Holly Oaks ORV Park officially welcomes riders

Contact: Jason Fleming (DNR), 517-930-6726 or Desiree Stanfield (Oakland County), 248-705-4108
Agency: Natural Resources

Sept. 21, 2020

Holly Oaks ORV Park view The highly anticipated Holly Oaks ORV Park has officially opened its gates to an exciting, new level of off-roading fun.

After years of planning and collaboration, it’s the second state park area in Michigan to be jointly managed by state and county recreation agencies. Holly Oaks will be operated by Oakland County Parks and Recreation in partnership with the Michigan Department of Natural Resources.

The ORV park, situated in Groveland and Holly townships near Groveland Oaks County Park and Campground on Dixie Highway, is considered part of Holly Recreation Area, one of Michigan's 100-plus state parks.

The park’s first 113 acres officially opened to the public Sept. 17. Holly Oaks is the first off-road vehicle park in southeast Michigan, ready to serve an active riding community. The site utilizes former and active sand and gravel mines, making it a unique destination for all types of ORVs, including full-size vehicles, side-by-sides, all-terrain vehicles and ATVs, as well as motorcycles.


Jeep climibing hill at Holly Oaks ORV ParkRiders will be challenged by features like 4x4 trails, single-track trails for motorcycles, steep hills, water crossings, rock crawls and other challenge elements.

Fees and hours

A $15/vehicle daily entry fee and an annual DNR ORV license ($26.25) and trail permit ($10) are needed to enter the park. A DNR Recreation Passport or Oakland County Parks and Recreation Annual Vehicle Permit will not be required.

Daily entry can be purchased online or in person at the park’s contact station. The park will begin selling ORV licenses and trail permits in mid-October. Until then, visitors can purchase their ORV license and trail permit online at Michigan.gov/DNRLicenses or at participating DNR license agents, including dozens within and around Oakland County. 

Visit OaklandCountyParks.com to view operating hours and other park updates.


In 2017, the DNR, supported by a $2.9 million Michigan Natural Resources Trust Fund grant, purchased 235 acres on the former mining and gravel site in southeast Michigan. In 2019, the Oakland County Board of Commissioners approved a 20-year operating agreement (with an additional 10-year option) with the DNR. That same year, the DNR ORV Trail Improvement Fund allocated $160,000 for park design and development. Another $262,000 grant from that fund has helped with park development.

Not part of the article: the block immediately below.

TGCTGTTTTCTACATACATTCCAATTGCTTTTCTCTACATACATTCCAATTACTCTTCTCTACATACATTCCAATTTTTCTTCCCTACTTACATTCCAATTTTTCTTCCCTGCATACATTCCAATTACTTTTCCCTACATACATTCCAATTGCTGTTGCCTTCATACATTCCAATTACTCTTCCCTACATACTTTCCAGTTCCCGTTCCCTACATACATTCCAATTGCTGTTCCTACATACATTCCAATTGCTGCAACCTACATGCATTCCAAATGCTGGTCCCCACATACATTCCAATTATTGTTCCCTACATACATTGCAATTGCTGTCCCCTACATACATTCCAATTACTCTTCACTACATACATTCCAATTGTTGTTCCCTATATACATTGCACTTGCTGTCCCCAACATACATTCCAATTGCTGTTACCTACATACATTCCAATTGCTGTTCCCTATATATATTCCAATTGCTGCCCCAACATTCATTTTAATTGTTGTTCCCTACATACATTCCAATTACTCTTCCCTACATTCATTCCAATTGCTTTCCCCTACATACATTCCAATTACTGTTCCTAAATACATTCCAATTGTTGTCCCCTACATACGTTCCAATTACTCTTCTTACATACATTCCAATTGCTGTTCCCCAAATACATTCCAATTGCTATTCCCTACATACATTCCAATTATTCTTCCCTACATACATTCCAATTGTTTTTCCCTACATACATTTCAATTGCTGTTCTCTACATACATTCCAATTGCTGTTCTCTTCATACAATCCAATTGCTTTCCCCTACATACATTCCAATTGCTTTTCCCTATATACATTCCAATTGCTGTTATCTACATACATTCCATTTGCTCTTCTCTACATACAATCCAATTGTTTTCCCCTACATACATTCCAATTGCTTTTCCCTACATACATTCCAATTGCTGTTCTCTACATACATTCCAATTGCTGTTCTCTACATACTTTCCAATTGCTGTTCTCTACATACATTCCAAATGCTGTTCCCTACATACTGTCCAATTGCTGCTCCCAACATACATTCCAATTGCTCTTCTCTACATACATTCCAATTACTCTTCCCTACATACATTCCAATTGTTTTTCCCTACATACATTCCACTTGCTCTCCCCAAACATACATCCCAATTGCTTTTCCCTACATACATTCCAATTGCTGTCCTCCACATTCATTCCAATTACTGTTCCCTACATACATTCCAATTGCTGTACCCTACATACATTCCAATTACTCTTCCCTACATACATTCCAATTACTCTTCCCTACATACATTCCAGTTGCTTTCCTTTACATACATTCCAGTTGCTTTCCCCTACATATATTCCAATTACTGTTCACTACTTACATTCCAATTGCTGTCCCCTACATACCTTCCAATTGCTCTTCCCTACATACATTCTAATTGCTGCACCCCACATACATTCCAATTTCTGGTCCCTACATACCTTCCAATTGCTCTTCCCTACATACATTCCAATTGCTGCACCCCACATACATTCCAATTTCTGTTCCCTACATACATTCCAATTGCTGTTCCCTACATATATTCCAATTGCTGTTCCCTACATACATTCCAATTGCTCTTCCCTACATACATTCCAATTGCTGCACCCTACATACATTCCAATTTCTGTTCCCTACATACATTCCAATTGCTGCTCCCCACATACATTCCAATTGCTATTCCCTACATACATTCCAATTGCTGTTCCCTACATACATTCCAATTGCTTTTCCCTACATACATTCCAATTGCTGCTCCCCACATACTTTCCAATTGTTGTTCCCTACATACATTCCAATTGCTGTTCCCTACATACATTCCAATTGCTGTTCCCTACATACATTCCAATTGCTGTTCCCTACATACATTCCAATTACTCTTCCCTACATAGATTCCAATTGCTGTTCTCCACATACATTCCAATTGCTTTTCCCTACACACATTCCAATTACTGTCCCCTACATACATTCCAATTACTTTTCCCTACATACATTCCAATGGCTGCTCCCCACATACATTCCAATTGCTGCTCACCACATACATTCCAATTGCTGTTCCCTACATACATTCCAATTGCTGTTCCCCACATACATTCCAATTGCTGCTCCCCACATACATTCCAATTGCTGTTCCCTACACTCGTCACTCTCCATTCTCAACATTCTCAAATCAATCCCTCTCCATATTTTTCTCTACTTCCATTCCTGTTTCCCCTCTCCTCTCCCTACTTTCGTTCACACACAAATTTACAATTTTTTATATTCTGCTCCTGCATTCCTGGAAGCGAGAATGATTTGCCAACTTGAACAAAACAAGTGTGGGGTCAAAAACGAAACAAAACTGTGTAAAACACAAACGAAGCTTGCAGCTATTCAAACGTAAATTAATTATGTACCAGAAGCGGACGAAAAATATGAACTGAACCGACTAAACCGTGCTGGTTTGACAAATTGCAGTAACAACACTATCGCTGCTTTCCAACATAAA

Two motorcycles riding at Holly Oaks ORV Park“We’ve been working on this project with the DNR for the better part of the last 10 years, trying to find a location in southeast Michigan that could offer the types of experiences available at Holly Oaks,” Oakland County Parks and Recreation Executive Officer Dan Stencil said. “We’re excited to see it finally come to fruition, and it will keep growing and changing in the years to come, providing new experiences with each visit.”

Under the agreement, OCPR will operate, maintain and staff the park with part-time, full-time and seasonal county employees.

“The idea for Holly Oaks was set in motion years ago while working on the statewide trails plan, starting with the long-term goal of establishing an ORV trail in southeast Michigan to bring off-roading opportunities to this population center,” Ron Olson, chief of the DNR Parks and Recreation Division, said. “We realized that Oakland County had a large number of licensed ORVs, but no nearby places to ride. This was the perfect opportunity to bring outdoor recreation to a different part of the state.”


ORV riding at Holly Oaks ORV ParkHolly Oaks ORV Park is designed to be “self-sustaining,” meaning revenue over expense will be held in a restricted account and reinvested back into the park for maintenance and improvements. Revenue will be generated through daily entry fees, sponsorships, public and private events and corporate use for filming and testing.

Appeal and access

The park’s remaining 122 acres of ORV trails and terrain is expected to be ready for riders by 2023 as mining operations wrap up. Located off I-75 in an area that minimizes potential impact on local residents, the site is ideal for ORV use. The park is also an easy day trip for many, as it’s less than a 40-minute drive for the majority of Oakland County residents and no more than 90 minutes from most large urban centers in southeast Michigan.

Holly Oaks ORV Park is located off I-75 at the Grange Hall Road exit. Take Grange Hall Road east to Dixie Highway and go north approximately half a mile. From mid-April through mid-October, visitors will access the park from the Mt. Holly Ski and Snowboard Resort parking lot. During the off-season from mid-October through mid-April, parking will be located at 14551 Shields Road.

To help slow the spread of the coronavirus, please follow public health and safety guidelines. Go out only if you’re feeling healthy and practice proper social distancing. Face coverings are required in indoor public spaces and crowded outdoor spaces when proper social distancing – at least 6 feet when around people who are not part of your household – cannot be maintained.

For more information about the Holly Oaks ORV Park, call 248-653-0710, visit OaklandCountyParks.com and/or follow Holly Oaks ORV Park on Facebook. For more information about ORV riding in Michigan, visit Michigan.gov/ORVInfo.

/Note to editors: Accompanying photos are available below for download.

The new Holly Oaks ORV Park is open to full-size vehicles, side-by-sides, all-terrain vehicles ATVs and motorcycles. It’s the second state park area in Michigan to be jointly managed by a state and county recreation agency